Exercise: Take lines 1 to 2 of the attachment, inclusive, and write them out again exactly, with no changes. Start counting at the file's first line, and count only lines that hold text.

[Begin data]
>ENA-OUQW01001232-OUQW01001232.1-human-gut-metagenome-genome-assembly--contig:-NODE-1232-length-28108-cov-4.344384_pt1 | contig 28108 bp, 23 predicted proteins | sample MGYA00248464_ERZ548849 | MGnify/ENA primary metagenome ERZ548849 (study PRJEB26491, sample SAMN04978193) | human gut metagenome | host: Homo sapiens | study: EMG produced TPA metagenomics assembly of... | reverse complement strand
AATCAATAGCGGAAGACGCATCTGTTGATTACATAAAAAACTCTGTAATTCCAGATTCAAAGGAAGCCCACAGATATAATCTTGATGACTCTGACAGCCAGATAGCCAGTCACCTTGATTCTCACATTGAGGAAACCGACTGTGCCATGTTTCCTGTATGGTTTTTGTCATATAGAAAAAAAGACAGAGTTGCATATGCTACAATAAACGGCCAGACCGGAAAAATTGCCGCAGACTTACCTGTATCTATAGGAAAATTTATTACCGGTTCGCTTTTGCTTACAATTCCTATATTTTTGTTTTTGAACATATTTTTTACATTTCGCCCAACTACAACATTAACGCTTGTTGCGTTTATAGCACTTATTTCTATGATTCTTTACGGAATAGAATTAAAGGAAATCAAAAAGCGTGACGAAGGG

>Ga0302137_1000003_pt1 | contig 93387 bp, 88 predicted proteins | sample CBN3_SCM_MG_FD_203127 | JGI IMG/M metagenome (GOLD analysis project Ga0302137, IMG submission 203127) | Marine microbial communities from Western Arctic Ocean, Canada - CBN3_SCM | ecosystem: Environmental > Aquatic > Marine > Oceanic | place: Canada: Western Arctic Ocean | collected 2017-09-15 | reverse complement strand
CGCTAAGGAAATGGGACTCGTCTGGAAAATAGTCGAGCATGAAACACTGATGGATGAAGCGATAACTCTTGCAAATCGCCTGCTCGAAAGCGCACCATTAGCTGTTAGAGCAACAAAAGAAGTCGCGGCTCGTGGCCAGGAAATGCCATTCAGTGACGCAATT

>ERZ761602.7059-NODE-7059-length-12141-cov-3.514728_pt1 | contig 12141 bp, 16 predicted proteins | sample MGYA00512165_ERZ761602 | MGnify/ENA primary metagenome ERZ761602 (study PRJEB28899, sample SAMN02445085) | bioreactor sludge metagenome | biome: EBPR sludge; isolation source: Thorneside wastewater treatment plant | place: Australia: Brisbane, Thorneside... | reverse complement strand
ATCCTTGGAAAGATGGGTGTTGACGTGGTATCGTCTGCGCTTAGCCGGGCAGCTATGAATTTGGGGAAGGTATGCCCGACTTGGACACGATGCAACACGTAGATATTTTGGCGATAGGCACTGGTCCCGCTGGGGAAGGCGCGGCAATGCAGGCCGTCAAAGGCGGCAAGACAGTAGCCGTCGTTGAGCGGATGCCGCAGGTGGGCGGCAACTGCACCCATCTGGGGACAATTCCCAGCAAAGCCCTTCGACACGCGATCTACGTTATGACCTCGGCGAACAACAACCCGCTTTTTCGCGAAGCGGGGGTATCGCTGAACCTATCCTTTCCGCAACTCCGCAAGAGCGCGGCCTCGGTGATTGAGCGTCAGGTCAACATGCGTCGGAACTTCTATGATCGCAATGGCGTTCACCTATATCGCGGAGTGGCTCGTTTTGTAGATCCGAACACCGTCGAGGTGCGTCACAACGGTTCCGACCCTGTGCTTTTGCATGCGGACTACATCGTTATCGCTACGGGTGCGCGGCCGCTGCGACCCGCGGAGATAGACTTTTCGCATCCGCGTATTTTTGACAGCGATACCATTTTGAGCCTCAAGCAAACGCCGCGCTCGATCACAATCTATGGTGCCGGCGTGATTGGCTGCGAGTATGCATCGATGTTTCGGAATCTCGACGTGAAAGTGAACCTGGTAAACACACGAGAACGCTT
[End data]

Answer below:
>ENA-OUQW01001232-OUQW01001232.1-human-gut-metagenome-genome-assembly--contig:-NODE-1232-length-28108-cov-4.344384_pt1 | contig 28108 bp, 23 predicted proteins | sample MGYA00248464_ERZ548849 | MGnify/ENA primary metagenome ERZ548849 (study PRJEB26491, sample SAMN04978193) | human gut metagenome | host: Homo sapiens | study: EMG produced TPA metagenomics assembly of... | reverse complement strand
AATCAATAGCGGAAGACGCATCTGTTGATTACATAAAAAACTCTGTAATTCCAGATTCAAAGGAAGCCCACAGATATAATCTTGATGACTCTGACAGCCAGATAGCCAGTCACCTTGATTCTCACATTGAGGAAACCGACTGTGCCATGTTTCCTGTATGGTTTTTGTCATATAGAAAAAAAGACAGAGTTGCATATGCTACAATAAACGGCCAGACCGGAAAAATTGCCGCAGACTTACCTGTATCTATAGGAAAATTTATTACCGGTTCGCTTTTGCTTACAATTCCTATATTTTTGTTTTTGAACATATTTTTTACATTTCGCCCAACTACAACATTAACGCTTGTTGCGTTTATAGCACTTATTTCTATGATTCTTTACGGAATAGAATTAAAGGAAATCAAAAAGCGTGACGAAGGG